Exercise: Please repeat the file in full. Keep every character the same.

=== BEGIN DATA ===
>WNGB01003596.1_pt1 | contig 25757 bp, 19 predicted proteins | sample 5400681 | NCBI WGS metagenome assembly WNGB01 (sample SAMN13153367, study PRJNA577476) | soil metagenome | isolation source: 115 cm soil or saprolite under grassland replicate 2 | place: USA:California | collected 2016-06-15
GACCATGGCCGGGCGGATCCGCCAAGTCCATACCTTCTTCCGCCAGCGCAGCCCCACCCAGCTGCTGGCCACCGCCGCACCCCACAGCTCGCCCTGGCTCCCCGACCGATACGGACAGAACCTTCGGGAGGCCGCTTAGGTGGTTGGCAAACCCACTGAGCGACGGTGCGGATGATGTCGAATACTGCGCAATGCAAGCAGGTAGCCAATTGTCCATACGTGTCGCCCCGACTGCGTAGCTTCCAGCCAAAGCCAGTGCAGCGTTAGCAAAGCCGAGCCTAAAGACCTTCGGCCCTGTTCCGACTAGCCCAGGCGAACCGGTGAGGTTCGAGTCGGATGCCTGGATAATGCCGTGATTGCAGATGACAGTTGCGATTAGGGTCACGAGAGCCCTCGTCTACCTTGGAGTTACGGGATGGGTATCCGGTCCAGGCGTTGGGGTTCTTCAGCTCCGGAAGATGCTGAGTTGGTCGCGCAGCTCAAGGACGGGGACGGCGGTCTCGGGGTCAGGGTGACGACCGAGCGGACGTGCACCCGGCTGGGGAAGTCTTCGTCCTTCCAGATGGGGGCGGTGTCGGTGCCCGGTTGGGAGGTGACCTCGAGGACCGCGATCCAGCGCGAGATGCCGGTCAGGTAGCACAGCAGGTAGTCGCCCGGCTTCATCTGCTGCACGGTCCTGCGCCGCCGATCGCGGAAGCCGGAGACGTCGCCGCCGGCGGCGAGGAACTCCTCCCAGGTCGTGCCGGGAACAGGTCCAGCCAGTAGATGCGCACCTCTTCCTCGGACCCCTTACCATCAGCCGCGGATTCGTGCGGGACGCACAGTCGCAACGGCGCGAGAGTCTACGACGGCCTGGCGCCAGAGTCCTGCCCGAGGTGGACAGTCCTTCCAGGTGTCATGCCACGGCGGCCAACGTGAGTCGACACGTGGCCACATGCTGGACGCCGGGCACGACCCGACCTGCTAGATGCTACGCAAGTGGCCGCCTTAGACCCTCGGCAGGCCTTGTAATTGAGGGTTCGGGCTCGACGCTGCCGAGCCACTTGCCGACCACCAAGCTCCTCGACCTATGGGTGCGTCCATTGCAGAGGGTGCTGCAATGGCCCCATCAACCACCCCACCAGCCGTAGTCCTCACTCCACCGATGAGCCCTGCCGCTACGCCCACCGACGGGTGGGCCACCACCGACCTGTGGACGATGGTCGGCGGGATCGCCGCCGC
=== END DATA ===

>WNGB01003596.1_pt1 | contig 25757 bp, 19 predicted proteins | sample 5400681 | NCBI WGS metagenome assembly WNGB01 (sample SAMN13153367, study PRJNA577476) | soil metagenome | isolation source: 115 cm soil or saprolite under grassland replicate 2 | place: USA:California | collected 2016-06-15
GACCATGGCCGGGCGGATCCGCCAAGTCCATACCTTCTTCCGCCAGCGCAGCCCCACCCAGCTGCTGGCCACCGCCGCACCCCACAGCTCGCCCTGGCTCCCCGACCGATACGGACAGAACCTTCGGGAGGCCGCTTAGGTGGTTGGCAAACCCACTGAGCGACGGTGCGGATGATGTCGAATACTGCGCAATGCAAGCAGGTAGCCAATTGTCCATACGTGTCGCCCCGACTGCGTAGCTTCCAGCCAAAGCCAGTGCAGCGTTAGCAAAGCCGAGCCTAAAGACCTTCGGCCCTGTTCCGACTAGCCCAGGCGAACCGGTGAGGTTCGAGTCGGATGCCTGGATAATGCCGTGATTGCAGATGACAGTTGCGATTAGGGTCACGAGAGCCCTCGTCTACCTTGGAGTTACGGGATGGGTATCCGGTCCAGGCGTTGGGGTTCTTCAGCTCCGGAAGATGCTGAGTTGGTCGCGCAGCTCAAGGACGGGGACGGCGGTCTCGGGGTCAGGGTGACGACCGAGCGGACGTGCACCCGGCTGGGGAAGTCTTCGTCCTTCCAGATGGGGGCGGTGTCGGTGCCCGGTTGGGAGGTGACCTCGAGGACCGCGATCCAGCGCGAGATGCCGGTCAGGTAGCACAGCAGGTAGTCGCCCGGCTTCATCTGCTGCACGGTCCTGCGCCGCCGATCGCGGAAGCCGGAGACGTCGCCGCCGGCGGCGAGGAACTCCTCCCAGGTCGTGCCGGGAACAGGTCCAGCCAGTAGATGCGCACCTCTTCCTCGGACCCCTTACCATCAGCCGCGGATTCGTGCGGGACGCACAGTCGCAACGGCGCGAGAGTCTACGACGGCCTGGCGCCAGAGTCCTGCCCGAGGTGGACAGTCCTTCCAGGTGTCATGCCACGGCGGCCAACGTGAGTCGACACGTGGCCACATGCTGGACGCCGGGCACGACCCGACCTGCTAGATGCTACGCAAGTGGCCGCCTTAGACCCTCGGCAGGCCTTGTAATTGAGGGTTCGGGCTCGACGCTGCCGAGCCACTTGCCGACCACCAAGCTCCTCGACCTATGGGTGCGTCCATTGCAGAGGGTGCTGCAATGGCCCCATCAACCACCCCACCAGCCGTAGTCCTCACTCCACCGATGAGCCCTGCCGCTACGCCCACCGACGGGTGGGCCACCACCGACCTGTGGACGATGGTCGGCGGGATCGCCGCCGC